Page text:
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"Folsom Prison Blues" is an American country music song credited to Johnny Cash. The song combines elements from two popular folk genres, the train song and the prison song, both of which Cash would continue to use for the rest of his career. It has become one of Cash's signature songs.

In the lyrics, the jailed protagonist listens to the whistle of a train outside his cell and recounts his crimes ("I shot a man in Renomarker/just to watch him die"), imagines the free people inside the train ("They're probably drinking coffee and smoking big cigars") and dreams of what he would do if he were free. "I know I had it coming/I know I can't be free," sings the imprisoned man. "But those people keep a'moving/and that's what tortures me."


Cash was inspired to write this song after seeing the movie Inside the Walls of Folsom Prison (1951) while serving in West Germanymarker in the United States Air Force. Cash recounted how he came up with the "Reno" line: "I sat with my pen in my hand, trying to think up the worst reason a person could have for killing another person, and that's what came to mind."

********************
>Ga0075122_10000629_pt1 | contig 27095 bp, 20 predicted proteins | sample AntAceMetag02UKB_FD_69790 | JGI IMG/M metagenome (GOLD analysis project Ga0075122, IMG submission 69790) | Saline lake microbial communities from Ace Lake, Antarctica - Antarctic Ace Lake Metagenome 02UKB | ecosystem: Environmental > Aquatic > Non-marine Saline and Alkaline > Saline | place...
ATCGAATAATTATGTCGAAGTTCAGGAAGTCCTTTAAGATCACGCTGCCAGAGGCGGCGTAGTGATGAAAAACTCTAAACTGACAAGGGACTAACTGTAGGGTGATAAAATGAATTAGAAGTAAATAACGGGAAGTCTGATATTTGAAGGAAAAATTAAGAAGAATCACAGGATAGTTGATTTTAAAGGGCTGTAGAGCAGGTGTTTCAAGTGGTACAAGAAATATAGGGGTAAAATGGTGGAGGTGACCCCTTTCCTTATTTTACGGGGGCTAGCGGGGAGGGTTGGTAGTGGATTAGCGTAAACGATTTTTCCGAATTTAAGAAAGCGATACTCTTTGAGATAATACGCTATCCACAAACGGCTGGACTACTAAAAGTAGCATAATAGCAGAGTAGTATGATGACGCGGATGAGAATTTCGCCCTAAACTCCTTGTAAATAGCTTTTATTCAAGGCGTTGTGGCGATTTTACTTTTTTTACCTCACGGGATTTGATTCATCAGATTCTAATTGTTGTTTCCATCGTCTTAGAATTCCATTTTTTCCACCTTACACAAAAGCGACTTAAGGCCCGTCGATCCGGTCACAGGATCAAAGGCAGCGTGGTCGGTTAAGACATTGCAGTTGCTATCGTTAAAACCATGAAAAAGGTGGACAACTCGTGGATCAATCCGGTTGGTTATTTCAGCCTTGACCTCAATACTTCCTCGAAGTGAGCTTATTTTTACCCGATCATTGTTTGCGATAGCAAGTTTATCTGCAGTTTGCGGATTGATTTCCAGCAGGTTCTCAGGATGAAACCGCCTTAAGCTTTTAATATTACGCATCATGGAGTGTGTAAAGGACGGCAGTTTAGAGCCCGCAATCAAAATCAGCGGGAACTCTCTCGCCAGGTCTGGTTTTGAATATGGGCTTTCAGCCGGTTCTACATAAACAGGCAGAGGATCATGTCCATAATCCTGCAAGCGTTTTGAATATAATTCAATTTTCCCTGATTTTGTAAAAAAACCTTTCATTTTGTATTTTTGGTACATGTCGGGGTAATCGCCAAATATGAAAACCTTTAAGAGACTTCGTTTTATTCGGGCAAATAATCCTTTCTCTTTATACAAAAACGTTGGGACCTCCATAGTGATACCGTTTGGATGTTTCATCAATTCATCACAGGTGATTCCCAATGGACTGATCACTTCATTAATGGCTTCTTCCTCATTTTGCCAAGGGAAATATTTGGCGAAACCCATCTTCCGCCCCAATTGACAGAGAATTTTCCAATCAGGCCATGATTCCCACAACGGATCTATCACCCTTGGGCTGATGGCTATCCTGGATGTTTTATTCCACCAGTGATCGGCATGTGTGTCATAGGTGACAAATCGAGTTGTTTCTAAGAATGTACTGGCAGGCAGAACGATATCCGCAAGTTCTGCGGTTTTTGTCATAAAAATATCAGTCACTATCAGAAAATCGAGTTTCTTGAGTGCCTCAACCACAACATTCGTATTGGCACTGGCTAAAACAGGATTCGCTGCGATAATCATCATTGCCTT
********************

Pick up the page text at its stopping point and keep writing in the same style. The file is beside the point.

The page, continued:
Another source for the song was Gordon Jenkins's 1953 Seven Dreams concept album, specifically the song "Crescent City Blues". Cash used the same melody, and borrowed many of the lyrics without crediting or getting permission from Jenkins when he recorded the song, now entitled with his trio in 1955 for the Sun Records label. Jenkins later filed an infringement lawsuit and received a settlement after Cash's 1968 live recording achieved widespread success.

Cash included the song in his repertoire for decades. The definitive live performance is considered to be the opening song of a concert recorded at Folsom Prisonmarker itself on January 13, 1968. This version was eventually released on the At Folsom Prison album the same year. That opening song is more up-tempo than the Sun studio recording, as befits a concert-opening number. However, the recording's most notable feature — the whoops from the audience at the "Reno" line — was actually added in post-production, according to Michael Streissguth. A special on the Walk the Line DVD indicates that the prisoners were careful not to cheer at any of Cash's comments about the prison itself, fearing reprisal from guards.


Cover versions



  • Streissguth, Michael. Johnny Cash at Folsom Prison: The Making of a Masterpiece, Da Capo Press (2004). ISBN 0-306-81338-6.


  1. Anecdotage.Com - Thousands of true funny stories about famous people. Anecdotes from Gates to Yeats
  2. Los Angeles Times: Roots of Cash's hit tunes, Robert Hilburn, 22 August 2006

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